Congratulations, ENV Broncos! This year, 377 students graduated from the College of Environmental Design. Commencement speaker Bob Weis ('80, architecture), president of Walt Disney Imagineering had this to say to the Class of 2018: "I've worked around the world with different people, in different nations, and different cultures. And you know what? It turns out, building bridges works a lot better than building walls." (Weis' speech begins at the 40:55 mark). You can also view ENV's commencement photos here.
The College of Environmental Design (ENV) offers undergraduate and graduate degrees in Architecture, Landscape Architecture, and Urban and Regional Planning; undergraduate degrees in Art History and Graphic Design; and a minor and graduate degree in Regenerative Studies. It also manages operations of two permanent University Art Galleries, the W. Keith & Janet Kellogg University Art Gallery and the Don B. Huntley Gallery.
Message from the Dean
Some Lessons I’ve Learned from Taking the Bus to Campus
All I can say is, if you have to break your ankle, try to break your left ankle, not the right one.
Otherwise, if you rely on driving a car to get to Cal Poly Pomona, you may be in a predicament while your right foot is in a cast for several weeks, meaning that you can’t drive a car because you can’t use your right foot to press on the accelerator. This is what I learned when I fractured a small bone in my ankle due to slipping on a staircase on campus.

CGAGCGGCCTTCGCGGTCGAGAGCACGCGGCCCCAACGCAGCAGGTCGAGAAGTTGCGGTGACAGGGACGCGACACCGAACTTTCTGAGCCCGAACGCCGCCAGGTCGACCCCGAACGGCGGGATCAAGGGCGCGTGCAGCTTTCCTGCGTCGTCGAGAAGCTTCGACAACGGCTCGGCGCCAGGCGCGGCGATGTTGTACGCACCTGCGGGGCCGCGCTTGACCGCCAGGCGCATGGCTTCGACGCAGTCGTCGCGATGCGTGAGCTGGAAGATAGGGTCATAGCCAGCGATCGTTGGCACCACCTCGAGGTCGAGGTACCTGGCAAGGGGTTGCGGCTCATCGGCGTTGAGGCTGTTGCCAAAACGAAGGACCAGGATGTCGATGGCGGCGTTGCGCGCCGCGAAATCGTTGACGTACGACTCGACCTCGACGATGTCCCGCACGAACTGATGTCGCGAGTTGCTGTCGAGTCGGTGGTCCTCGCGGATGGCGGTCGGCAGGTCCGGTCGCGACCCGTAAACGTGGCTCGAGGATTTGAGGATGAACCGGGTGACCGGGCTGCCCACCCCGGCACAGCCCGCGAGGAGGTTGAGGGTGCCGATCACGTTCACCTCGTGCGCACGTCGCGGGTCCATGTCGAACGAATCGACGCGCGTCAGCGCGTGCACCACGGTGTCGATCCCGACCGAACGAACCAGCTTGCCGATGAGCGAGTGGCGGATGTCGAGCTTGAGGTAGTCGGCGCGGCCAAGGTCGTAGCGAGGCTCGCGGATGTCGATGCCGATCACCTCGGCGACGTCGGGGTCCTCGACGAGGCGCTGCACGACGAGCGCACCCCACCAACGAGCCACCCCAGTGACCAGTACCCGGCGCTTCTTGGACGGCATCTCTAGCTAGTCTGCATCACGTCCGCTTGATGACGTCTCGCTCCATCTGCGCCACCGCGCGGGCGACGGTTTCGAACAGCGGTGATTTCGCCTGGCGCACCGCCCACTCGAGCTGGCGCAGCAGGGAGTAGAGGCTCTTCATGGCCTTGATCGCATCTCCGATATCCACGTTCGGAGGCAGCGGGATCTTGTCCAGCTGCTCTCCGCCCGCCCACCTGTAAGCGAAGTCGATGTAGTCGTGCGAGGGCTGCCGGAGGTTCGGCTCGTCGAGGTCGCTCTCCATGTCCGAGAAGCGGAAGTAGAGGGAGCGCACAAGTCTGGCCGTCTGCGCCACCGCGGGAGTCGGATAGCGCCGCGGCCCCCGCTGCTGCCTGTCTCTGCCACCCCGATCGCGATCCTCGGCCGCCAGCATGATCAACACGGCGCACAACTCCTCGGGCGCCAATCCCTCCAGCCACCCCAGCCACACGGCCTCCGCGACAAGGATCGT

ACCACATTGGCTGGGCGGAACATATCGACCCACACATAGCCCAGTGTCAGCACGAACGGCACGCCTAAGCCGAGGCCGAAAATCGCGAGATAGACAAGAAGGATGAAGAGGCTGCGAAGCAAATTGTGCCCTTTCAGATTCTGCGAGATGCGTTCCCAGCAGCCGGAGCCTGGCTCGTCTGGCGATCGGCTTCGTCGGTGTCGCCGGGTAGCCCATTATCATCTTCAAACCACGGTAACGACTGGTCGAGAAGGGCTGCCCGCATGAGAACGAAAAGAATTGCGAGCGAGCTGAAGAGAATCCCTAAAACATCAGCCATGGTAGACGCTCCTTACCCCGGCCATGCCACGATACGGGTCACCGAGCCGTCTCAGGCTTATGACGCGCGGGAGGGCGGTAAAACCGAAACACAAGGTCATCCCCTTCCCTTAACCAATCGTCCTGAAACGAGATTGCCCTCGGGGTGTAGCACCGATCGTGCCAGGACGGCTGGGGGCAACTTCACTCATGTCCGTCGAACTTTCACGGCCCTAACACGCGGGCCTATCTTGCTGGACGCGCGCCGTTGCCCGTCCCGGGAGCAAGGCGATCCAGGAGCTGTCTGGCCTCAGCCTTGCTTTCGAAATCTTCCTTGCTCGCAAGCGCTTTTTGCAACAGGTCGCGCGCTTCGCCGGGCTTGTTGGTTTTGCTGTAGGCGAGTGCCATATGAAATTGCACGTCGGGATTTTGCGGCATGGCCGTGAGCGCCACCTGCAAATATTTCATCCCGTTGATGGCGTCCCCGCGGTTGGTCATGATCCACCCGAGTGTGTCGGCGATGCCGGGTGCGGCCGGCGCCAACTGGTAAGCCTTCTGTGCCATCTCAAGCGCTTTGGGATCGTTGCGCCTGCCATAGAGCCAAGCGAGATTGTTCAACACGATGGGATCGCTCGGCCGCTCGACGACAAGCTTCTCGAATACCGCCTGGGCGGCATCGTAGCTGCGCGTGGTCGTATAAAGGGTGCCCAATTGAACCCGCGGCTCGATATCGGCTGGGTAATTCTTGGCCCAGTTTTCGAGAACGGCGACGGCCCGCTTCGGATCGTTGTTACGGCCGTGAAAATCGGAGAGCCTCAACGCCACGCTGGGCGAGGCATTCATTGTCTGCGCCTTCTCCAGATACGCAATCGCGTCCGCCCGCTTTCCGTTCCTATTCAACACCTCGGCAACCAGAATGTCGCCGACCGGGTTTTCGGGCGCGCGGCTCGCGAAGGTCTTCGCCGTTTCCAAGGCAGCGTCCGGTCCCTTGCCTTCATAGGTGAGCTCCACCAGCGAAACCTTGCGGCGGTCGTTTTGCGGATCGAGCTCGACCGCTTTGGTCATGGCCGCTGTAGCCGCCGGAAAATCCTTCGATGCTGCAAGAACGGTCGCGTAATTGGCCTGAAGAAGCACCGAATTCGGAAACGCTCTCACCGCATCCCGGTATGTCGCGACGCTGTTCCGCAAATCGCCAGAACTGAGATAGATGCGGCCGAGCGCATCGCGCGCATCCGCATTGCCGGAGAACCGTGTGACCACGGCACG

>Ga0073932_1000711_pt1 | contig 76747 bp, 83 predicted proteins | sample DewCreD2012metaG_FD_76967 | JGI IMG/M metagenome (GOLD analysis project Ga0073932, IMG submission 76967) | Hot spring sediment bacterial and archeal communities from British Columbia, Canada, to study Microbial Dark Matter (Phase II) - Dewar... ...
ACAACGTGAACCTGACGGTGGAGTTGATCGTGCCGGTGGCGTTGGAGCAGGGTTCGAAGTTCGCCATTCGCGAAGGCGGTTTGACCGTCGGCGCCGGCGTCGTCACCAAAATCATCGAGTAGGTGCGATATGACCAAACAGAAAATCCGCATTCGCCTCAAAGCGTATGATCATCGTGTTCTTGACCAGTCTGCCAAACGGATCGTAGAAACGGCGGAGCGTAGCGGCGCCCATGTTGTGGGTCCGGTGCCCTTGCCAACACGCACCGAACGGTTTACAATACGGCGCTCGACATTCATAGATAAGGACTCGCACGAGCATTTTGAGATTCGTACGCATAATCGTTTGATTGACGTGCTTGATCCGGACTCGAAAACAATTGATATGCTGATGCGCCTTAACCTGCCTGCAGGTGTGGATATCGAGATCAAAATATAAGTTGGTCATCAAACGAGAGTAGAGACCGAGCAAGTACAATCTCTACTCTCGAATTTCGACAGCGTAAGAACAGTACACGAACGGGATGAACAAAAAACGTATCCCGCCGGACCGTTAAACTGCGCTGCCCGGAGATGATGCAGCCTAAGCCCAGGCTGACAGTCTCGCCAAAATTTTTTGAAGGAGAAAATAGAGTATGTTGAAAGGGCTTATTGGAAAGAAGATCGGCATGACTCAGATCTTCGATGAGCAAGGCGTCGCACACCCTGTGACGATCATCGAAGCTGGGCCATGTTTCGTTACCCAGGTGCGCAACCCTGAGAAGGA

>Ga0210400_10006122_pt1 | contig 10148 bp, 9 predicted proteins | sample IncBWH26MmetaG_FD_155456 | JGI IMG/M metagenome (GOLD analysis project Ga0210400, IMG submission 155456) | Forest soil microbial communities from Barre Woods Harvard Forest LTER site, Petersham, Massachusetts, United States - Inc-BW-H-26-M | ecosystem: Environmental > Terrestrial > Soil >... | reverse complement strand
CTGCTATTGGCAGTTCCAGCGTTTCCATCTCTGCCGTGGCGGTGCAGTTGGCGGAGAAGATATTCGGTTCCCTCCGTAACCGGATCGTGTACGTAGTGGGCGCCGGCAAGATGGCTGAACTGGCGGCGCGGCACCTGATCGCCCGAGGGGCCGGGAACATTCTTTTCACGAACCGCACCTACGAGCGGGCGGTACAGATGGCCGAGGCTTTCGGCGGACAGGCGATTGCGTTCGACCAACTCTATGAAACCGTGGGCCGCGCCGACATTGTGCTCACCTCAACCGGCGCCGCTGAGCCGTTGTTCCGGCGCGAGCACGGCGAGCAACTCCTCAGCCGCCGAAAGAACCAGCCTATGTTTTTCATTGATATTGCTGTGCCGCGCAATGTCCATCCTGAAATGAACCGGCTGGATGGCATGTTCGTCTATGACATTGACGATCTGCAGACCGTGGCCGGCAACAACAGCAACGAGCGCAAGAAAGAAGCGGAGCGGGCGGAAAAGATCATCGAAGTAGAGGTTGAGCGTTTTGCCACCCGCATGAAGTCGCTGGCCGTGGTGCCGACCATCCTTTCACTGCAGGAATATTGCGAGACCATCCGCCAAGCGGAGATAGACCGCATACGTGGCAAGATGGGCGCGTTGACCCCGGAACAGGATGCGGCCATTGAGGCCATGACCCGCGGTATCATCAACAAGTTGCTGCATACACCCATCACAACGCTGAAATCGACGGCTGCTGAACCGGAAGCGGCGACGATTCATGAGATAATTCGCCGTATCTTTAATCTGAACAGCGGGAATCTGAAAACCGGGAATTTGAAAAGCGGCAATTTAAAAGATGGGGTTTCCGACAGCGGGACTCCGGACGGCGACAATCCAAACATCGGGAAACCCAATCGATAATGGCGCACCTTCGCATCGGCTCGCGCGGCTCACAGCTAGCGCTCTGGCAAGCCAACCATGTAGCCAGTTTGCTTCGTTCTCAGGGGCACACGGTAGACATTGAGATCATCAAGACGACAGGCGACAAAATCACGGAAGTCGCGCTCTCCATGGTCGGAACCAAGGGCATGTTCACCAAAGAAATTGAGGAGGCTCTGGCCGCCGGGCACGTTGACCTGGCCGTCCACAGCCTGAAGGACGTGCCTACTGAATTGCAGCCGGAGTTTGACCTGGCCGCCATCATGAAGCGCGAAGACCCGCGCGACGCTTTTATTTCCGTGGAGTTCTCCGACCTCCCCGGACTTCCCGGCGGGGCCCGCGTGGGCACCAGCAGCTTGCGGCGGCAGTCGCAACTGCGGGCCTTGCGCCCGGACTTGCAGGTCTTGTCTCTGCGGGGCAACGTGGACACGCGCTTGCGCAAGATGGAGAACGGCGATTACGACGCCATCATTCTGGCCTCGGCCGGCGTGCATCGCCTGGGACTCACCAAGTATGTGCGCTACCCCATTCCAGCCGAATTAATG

When I first started as ENV Dean in 2009, commuting by bus between LA and Cal Poly Pomona used to take three hours, an unacceptably long trip for most commuters. Instead, like most members of the Cal Poly Pomona community, I’m partially responsible for our reputation as a commuter school because I’ve made a conscious decision to commute by car. This works well because, as a Los Angeles resident, most of my trips to and from Pomona are “reverse commuting,” driving against the main flow of auto traffic.
But my sudden loss of the driving option led me to take another look at the bus. The Foothill Transit website told me that I could ride the Silver Streak express bus from Union Station to the El Monte regional bus station and then transfer to a local bus taking me to the bus stop on the edge of the Cal Poly Pomona campus in about 90-100 minutes.
The first time I tried it, I discovered that it wasn’t quite as easy as I thought it would be. The website didn’t make the bus departure point clear to me. When I asked a car-driving friend to drop me off at at the bus loop on the east end of Union Station, I couldn’t find the right bus stop. I tried to ask security guards for directions, but they weren’t very user-friendly to a stranger on crutches. Eventually, I found out that the correct bus stop actually was located outside the far opposite end of Union Station, which meant scurrying with a backpack and crutches for about 10-15 minutes to find the right bus stop.
Also, while the Silver Streak express bus between Union Station and El Monte was very fast, with few stops between Union Station and El Monte, the second bus connection included many local stops on the way to Cal Poly Pomona. The overall trip from downtown to the campus took about two hours, not the 90-100 minutes promised by the Foothill Transit website trip estimator.